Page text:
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The evolutionary explanation of
attachment
Outline (AO1) Evaluation (AO2)
· Bowlby believed that attachments + Supported by Harlow who separated
are instinctive, innate behaviours baby monkeys from their mother
which have evolved as a way to and found that the baby monkeys
ensure survival preferred the soft monkey to the
· Babies possess social emitters which wire monkey
make others want to look after them + Supported by Lorenz who found that
· Monotrophy, one main attachment baby geese instantly attach to the
· Sensitive period, attachment formed first thing they see in order to help
from 6 months to 3 years them survive and learn how to
behave
· Internal working model, provides a
prototype of how relationships + Attachments can be formed after 3
work years which contradicts the sensitive
period
· Continuity hypothesis, attachment
formed as a child will affect their + It argues that a lack of attachment
adult relationships during the sensitive period means
poor later life experience…read more

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Types of attachment
Outline (AO1) Evaluation (AO2)
· Mary Ainsworth conducted the strange
situation ­ a controlled lab observation ­ + High internal validity
with American children aged between 12- + Low ecological validity
18 months
· The observation involved 8 episodes, each + It is possible that the babies
lasting around 3 mins where a baby was were reacting to the strange
left alone by its mother, left with a
stranger, attempted to be comforted by a environment of the lab as
stranger and finally reunited with its opposed to being left by their
mother
· Ainsworth found that the babies fell into mum
three broad attachment types + It is not possible to generalise
· Type A ­ avoidant 15%, avoided emotions
· Type B ­ secure 70%, likes the mother
to all cultures as it was only
· Type C ­ resistant 15%, resists the mother conducted on a small sample
· Ainsworth believed that a child's of American babies, therefore
attachment depended on how quickly and not representative
sensitively mothers attended depended on
how quickly and sensitively mothers
attended to their babies
· Secure babies had responsive and sensitive
mums whereas insecure babies had
inconsistent mums who either ignored or
responded inconsistently to their baby's
needs…read more

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Cultural variations in attachment
· Van Ijzendoorn and Kroonenberg carried out a meta-analysis of 32
Strange Situation in different countries:
­ UK ­ Type A: 22%, Type B: 75%, Type C: 3%
­ Israel ­ Type A: 7%, Type B: 64%, Type C: 29%
­ Germany ­ Type A: 35%, Type B: 57%, Type C: 8%
· The researchers believed that differences in attachment were largely due
to how parents across the globe raise their children. It shows similar
findings to those discovered in Ainsworth's US study though there were
definitely cultural variations.
· In Germany for example, children are encouraged to be independent and
so are less likely to show a secure attachment as they will not use their
mums for a safe base as much as other children. This does not mean that
they are not securely attached, just that they are less reliant on their main
caregiver.
· In Israel, children are often brought up in a Kibbutz. This means that they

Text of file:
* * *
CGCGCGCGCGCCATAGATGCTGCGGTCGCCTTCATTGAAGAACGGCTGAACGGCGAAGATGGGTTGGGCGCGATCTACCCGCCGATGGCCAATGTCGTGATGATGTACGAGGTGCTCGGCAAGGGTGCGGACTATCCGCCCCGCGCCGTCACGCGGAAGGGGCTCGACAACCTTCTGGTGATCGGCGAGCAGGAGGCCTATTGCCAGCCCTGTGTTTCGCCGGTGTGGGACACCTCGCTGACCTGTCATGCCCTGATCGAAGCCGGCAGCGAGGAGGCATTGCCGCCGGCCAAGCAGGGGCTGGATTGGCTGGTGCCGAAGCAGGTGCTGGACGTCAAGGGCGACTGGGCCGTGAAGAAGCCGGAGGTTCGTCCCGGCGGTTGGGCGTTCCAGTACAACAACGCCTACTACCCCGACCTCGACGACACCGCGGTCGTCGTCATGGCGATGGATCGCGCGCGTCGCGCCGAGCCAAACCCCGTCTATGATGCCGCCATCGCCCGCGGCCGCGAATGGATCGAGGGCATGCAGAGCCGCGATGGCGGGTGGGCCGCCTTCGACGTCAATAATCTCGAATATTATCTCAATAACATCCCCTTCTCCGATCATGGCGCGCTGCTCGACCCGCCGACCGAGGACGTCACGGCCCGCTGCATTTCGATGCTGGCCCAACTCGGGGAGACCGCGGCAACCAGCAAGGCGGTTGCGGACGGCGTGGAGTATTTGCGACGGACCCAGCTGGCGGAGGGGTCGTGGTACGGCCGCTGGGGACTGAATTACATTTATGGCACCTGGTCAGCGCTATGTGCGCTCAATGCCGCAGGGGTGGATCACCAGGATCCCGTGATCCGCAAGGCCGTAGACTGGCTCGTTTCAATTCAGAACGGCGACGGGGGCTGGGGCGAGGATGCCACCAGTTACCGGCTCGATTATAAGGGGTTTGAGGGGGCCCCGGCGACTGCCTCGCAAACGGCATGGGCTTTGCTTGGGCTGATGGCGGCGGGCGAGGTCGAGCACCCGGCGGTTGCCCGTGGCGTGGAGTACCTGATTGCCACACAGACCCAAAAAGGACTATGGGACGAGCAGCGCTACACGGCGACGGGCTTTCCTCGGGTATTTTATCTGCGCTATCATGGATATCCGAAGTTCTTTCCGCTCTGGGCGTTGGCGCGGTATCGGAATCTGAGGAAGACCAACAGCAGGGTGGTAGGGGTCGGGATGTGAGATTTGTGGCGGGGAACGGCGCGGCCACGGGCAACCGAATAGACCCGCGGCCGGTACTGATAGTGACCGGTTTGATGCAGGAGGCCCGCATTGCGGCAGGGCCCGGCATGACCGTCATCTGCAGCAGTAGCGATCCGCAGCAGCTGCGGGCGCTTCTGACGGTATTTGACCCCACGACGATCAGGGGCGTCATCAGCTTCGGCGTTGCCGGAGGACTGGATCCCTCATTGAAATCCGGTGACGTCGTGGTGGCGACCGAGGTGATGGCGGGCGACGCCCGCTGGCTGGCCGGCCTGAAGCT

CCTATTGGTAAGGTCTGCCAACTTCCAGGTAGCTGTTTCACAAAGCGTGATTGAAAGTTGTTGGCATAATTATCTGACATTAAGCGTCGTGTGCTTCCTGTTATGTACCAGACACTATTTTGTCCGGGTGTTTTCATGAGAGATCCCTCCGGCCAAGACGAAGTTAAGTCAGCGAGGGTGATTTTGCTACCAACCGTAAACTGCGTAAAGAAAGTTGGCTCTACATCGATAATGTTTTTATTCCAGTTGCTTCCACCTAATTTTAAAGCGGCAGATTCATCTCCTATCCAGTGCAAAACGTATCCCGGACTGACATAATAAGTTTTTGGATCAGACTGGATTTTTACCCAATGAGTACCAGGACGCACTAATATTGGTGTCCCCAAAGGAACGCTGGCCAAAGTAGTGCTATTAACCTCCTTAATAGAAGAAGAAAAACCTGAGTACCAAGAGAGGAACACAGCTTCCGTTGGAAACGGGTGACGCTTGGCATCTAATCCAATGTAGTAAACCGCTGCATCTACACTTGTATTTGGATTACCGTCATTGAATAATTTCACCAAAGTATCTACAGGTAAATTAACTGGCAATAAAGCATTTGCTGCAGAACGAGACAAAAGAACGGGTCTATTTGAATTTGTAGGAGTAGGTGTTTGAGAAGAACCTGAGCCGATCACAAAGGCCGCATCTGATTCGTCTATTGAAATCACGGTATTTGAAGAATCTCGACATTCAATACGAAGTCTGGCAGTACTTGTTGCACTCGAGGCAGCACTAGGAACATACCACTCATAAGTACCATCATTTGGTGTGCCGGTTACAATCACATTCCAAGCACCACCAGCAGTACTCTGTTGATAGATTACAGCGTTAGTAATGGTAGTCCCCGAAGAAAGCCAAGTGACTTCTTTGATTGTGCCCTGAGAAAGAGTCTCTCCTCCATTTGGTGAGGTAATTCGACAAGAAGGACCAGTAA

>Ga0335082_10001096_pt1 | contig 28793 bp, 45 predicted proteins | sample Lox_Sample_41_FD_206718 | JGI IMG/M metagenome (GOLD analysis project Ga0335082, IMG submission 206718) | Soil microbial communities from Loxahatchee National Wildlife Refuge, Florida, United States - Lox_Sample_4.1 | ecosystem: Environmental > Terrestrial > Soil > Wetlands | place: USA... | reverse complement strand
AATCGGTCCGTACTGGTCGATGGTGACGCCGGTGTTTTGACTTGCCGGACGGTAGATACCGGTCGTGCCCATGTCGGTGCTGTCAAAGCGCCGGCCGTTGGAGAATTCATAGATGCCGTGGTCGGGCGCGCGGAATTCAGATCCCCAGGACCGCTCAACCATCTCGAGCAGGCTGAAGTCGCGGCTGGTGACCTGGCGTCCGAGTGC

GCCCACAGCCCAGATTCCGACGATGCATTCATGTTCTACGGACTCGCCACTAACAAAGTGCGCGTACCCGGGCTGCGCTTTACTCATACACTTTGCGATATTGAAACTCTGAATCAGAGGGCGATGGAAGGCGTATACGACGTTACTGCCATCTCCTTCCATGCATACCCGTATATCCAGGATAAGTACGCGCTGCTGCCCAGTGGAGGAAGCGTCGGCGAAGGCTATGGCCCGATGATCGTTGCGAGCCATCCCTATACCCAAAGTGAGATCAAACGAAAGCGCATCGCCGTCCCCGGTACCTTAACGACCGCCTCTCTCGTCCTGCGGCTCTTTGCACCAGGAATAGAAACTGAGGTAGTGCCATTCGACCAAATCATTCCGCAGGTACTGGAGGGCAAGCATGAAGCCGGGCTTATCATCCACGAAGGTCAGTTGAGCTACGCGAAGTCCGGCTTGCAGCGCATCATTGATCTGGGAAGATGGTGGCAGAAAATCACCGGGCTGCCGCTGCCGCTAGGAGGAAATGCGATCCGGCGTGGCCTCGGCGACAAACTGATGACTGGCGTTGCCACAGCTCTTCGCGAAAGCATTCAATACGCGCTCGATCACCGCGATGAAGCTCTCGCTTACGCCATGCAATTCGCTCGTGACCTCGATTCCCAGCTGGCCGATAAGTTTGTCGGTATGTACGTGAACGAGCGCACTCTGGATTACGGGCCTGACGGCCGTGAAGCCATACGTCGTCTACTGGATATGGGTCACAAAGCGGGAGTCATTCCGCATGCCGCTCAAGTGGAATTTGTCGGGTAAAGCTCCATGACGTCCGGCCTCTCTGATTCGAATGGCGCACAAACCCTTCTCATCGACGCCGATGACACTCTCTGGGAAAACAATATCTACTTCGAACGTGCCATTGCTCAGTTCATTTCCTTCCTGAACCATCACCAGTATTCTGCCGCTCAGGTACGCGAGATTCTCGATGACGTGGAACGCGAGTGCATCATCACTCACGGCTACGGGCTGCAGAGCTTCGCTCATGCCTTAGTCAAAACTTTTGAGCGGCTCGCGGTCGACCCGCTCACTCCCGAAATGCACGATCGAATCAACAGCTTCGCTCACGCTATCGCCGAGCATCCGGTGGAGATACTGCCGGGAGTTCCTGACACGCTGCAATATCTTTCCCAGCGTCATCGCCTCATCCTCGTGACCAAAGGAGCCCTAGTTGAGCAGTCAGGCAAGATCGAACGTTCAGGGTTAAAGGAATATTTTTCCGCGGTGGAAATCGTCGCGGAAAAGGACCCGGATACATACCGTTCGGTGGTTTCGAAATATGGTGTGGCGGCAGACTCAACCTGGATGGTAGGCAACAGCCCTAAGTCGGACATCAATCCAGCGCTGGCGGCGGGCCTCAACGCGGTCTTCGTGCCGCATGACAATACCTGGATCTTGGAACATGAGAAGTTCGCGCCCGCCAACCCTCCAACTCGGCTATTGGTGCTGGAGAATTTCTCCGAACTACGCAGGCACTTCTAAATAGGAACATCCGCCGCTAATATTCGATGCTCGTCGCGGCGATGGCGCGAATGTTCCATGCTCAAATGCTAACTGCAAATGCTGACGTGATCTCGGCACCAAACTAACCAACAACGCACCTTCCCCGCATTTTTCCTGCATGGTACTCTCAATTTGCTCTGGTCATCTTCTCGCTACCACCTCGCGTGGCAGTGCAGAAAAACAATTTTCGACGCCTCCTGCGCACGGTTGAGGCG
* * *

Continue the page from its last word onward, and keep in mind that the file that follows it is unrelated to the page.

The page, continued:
will demonstrate more Type C behaviours as they will be very worried
about the stranger and very clingy to mum because they don't
understand what is going on.…read more

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Disruption of attachment
Outline (AO1) Evaluation (AO2)
· Robertson and Robertson + This research gives us a
conducted case studies of valuable insight into how
children who were naturally
separated from their mothers for children cope when
short periods of time in the separated
1940s and 50s + Low external validity
· The researchers found that all
children go through the + Children will also react
following three stages: protest, differently depending on
despair, detachment where they are left and how
· After separation has ended, old they are when left
some children continue to show
the effects of short-term
separation for many months.
They may become clingier or
show increased anxiety at being…read more

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Privation
Outline (AO1) Evaluation (AO2)
· Privation occurs when an individual + The research can be used to
suffers a complete lack of support Bowlby and makes it
attachment, it can be physical or very clear what can happen
emotional when children are unable to
· Curtiss studied Genie who had form attachments
suffered from privation for the first + Rutter supports Curtiss' as he
13 years of her life. Privation caused showed that privation causes
numerous bad effects including severe emotional and social
poor physical development, lack of problems in later life
speech and emotion tantrums. + Genie is only one person, not
Some progress was made with generalisable because of the
making attachments but Genie many individual differences and
suffered further bad care in foster extraneous variables
homes and regressed dramatically + Hodges and Tizard show that it is
despite some intensive support, possible to make attachments
Genie was only partially able to after privation
make progress with her speech,
behaviors and attachments. This
shows that if attachments are not
formed in the sensitive period,
there may some long-lasting…read more

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